My algorithm is very similar to Levenshtein’s with changes proposed by the above mentioned blog (which also just quotes some other algorithm, that I was too lazy to look up). Its principle is that we build a matrix from two sequences. The columns and rows represent elements of the two sequences, where every element of the matrix is the numerical distance between the corresponding two elements of the sequences, plus the smallest neighboring element from the previous row and/or column. The very last element of the matrix gives us a number that we can use as the shortest relative distance of the two sequences. After this is done the algorithm is pretty easy. We just go through every stroke of every kanji, sort their distances from the mouse drawn strokes, and we have a list of kanji in the order of their distance from our writing. This is what the blog suggested, and that’s exactly what I tried to implement.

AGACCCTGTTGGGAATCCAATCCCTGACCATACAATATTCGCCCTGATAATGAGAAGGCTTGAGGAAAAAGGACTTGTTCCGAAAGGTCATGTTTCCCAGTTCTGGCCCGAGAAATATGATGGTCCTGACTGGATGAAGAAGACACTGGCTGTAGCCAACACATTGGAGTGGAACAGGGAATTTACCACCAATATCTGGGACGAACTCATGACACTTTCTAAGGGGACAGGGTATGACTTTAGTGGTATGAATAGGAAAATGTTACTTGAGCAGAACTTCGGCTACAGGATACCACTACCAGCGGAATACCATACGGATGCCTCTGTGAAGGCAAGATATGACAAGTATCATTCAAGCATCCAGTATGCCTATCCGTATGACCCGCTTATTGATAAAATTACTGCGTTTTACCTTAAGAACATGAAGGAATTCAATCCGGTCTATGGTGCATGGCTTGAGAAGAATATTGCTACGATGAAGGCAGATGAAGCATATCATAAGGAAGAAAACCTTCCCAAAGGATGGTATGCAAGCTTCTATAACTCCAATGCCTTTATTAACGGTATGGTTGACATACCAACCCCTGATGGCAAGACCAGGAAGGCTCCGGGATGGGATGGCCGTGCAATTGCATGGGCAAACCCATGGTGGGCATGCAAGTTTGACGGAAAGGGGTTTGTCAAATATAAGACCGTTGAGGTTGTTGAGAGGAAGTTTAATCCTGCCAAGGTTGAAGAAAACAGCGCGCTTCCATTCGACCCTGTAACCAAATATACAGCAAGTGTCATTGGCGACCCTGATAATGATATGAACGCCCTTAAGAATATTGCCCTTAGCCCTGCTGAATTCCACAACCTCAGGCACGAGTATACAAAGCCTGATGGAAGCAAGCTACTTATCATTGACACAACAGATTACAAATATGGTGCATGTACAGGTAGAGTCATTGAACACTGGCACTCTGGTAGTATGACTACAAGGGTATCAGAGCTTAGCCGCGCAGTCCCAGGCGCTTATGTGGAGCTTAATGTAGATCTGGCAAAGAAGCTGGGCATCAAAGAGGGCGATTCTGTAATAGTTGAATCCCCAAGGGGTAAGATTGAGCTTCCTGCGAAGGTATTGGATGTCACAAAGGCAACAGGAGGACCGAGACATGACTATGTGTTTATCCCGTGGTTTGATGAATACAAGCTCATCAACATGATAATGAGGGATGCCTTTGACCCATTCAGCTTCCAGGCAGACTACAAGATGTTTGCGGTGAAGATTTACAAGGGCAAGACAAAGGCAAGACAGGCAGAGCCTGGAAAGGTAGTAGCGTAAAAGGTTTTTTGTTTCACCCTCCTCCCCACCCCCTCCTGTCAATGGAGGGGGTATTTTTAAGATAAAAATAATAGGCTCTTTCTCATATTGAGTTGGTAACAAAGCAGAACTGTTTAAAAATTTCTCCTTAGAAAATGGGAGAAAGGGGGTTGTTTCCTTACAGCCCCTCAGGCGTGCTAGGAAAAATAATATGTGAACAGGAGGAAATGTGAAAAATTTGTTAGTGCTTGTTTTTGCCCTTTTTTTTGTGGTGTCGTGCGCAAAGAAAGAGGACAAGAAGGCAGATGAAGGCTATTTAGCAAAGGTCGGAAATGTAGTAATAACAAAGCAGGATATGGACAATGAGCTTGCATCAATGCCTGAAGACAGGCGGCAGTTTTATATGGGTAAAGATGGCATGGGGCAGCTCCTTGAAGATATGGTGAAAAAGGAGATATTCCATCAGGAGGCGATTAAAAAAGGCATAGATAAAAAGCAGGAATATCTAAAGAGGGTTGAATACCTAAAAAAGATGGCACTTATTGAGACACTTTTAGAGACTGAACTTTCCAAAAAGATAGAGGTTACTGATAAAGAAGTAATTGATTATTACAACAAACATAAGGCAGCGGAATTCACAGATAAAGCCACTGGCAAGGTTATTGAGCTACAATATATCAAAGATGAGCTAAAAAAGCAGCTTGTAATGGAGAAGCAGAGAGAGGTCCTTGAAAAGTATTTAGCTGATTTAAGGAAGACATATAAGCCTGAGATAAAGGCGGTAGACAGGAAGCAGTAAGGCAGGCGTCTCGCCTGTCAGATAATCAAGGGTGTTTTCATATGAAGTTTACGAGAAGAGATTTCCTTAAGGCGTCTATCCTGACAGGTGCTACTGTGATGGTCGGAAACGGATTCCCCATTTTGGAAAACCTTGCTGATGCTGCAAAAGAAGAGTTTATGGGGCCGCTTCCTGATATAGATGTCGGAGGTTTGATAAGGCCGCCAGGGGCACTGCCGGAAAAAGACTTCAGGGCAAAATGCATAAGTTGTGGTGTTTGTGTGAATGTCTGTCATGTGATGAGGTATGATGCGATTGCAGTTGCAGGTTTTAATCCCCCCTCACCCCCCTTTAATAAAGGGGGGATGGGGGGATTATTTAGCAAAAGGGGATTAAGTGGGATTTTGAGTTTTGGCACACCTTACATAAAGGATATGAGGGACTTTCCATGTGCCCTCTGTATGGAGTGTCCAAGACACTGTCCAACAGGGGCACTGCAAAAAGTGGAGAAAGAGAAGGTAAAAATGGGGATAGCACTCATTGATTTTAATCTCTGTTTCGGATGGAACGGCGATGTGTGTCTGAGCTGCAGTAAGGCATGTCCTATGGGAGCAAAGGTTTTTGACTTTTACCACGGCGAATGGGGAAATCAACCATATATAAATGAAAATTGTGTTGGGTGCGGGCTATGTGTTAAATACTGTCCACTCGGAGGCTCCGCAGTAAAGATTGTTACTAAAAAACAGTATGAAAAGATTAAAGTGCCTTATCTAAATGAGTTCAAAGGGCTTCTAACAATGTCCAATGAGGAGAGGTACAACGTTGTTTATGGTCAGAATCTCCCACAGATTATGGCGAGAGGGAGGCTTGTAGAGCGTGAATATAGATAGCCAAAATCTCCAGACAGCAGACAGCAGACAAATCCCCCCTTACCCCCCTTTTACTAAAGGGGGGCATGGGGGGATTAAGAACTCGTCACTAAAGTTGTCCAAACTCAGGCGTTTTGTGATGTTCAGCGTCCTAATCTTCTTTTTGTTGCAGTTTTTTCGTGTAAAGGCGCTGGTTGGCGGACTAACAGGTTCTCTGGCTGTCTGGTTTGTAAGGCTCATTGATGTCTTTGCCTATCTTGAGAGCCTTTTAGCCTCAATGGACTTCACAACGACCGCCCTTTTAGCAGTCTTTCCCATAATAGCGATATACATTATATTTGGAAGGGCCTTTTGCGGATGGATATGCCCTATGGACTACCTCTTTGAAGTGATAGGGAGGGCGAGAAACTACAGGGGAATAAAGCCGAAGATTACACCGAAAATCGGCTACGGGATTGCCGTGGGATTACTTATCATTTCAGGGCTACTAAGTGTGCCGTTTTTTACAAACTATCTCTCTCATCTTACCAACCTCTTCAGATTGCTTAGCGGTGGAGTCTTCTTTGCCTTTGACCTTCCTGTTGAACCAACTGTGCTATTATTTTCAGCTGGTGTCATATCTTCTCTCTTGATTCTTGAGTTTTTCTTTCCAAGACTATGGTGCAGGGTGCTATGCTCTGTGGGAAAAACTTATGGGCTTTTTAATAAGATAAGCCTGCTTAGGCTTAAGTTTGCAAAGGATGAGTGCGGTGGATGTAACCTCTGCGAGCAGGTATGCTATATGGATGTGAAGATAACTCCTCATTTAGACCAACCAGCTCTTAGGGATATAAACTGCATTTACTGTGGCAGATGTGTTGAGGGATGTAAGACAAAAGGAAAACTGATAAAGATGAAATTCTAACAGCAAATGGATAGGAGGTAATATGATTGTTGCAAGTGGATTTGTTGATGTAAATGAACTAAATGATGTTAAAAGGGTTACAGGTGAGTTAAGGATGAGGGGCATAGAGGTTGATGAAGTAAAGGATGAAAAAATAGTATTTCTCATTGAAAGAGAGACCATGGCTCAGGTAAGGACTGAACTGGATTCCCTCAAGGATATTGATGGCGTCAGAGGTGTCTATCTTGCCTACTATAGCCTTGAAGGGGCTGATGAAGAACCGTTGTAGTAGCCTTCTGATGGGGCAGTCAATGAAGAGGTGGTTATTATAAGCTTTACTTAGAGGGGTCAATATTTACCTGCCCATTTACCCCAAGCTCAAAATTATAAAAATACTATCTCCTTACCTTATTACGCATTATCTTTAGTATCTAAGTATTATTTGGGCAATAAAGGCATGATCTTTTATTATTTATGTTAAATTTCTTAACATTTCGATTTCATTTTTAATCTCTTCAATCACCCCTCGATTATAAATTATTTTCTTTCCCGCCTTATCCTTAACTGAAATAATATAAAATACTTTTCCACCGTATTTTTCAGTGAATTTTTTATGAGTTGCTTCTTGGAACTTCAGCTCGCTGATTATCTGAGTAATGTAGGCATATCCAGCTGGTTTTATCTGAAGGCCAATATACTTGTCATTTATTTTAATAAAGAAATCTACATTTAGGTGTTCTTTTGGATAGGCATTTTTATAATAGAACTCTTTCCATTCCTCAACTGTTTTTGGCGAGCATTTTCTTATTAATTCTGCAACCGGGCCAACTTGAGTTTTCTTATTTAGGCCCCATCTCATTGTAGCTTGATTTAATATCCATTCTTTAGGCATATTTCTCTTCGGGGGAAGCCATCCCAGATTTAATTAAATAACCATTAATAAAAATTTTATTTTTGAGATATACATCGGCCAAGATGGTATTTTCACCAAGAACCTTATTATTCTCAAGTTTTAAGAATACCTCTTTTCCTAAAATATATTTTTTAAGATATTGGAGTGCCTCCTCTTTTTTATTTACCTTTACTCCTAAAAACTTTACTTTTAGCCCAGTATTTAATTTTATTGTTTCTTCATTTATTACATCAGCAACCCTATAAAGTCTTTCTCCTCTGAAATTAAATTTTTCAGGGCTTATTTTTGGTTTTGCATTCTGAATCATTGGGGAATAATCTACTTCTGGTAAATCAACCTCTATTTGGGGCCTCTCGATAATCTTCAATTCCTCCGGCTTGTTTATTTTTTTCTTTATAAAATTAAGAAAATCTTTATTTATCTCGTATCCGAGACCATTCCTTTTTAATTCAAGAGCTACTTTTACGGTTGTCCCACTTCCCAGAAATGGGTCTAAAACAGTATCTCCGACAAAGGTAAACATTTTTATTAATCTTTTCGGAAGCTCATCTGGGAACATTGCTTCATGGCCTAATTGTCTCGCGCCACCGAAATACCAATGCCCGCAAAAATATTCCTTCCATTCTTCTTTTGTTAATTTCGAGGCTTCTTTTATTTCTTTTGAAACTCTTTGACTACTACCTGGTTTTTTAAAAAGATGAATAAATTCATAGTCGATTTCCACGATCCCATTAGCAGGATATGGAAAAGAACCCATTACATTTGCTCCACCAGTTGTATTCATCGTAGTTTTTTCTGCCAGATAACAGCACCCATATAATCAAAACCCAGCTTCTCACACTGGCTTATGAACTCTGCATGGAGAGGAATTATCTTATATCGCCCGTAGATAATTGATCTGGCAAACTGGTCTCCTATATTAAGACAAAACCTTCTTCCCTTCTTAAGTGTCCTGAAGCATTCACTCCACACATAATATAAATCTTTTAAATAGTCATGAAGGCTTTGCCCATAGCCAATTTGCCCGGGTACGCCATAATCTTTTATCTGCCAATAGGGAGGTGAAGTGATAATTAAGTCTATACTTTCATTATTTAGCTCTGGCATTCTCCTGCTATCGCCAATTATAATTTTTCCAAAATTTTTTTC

The modified algorithm for Levenshtein distance is simple. Let me show you with pseudo-code:

double compare(SEQUENCE a, SEQUENCE b)
{
  int n = a.length;
  int m = b.length;
  // Create a n*m matrix of floating point numbers.
  double matrix[n][m]; 

  loop x from 1 to n {
    loop y from 1 to m {
      // Set the cell of the matrix at x,y to the distance of sequence points.
      matrix[x][y] = distance(a.pointarray[x],b.pointarray[y]);

      // Add the smallest neighboring cell's value to the distance.
      if (x > 1 and y > 1)
        matrix[x][y] = matrix[x][y] +
                       lowest(matrix[x-1][y-1],matrix[x-1][y],matrix[x][y-1]);
      else if (y == 1 and x > 1)
        matrix[x][y] = matrix[x][y] + matrix[x-1][y];
      else if (x == 1 and y > 1)
        matrix[x][y] = matrix[x][y] + matrix[x][y-1];
    }
  }

  // The last element of the matrix is the shortest relative distance.
  return matrix[n][m];
}

Basically this is all that I got from the sources I mentioned and I had to invent everything else. The most difficult part was building the two sequences from the stroke order database and the stroke the user draws with the mouse for comparison. All strokes are first smoothed and the points of little importance removed. This is done relatively simply so I won’t explain the method.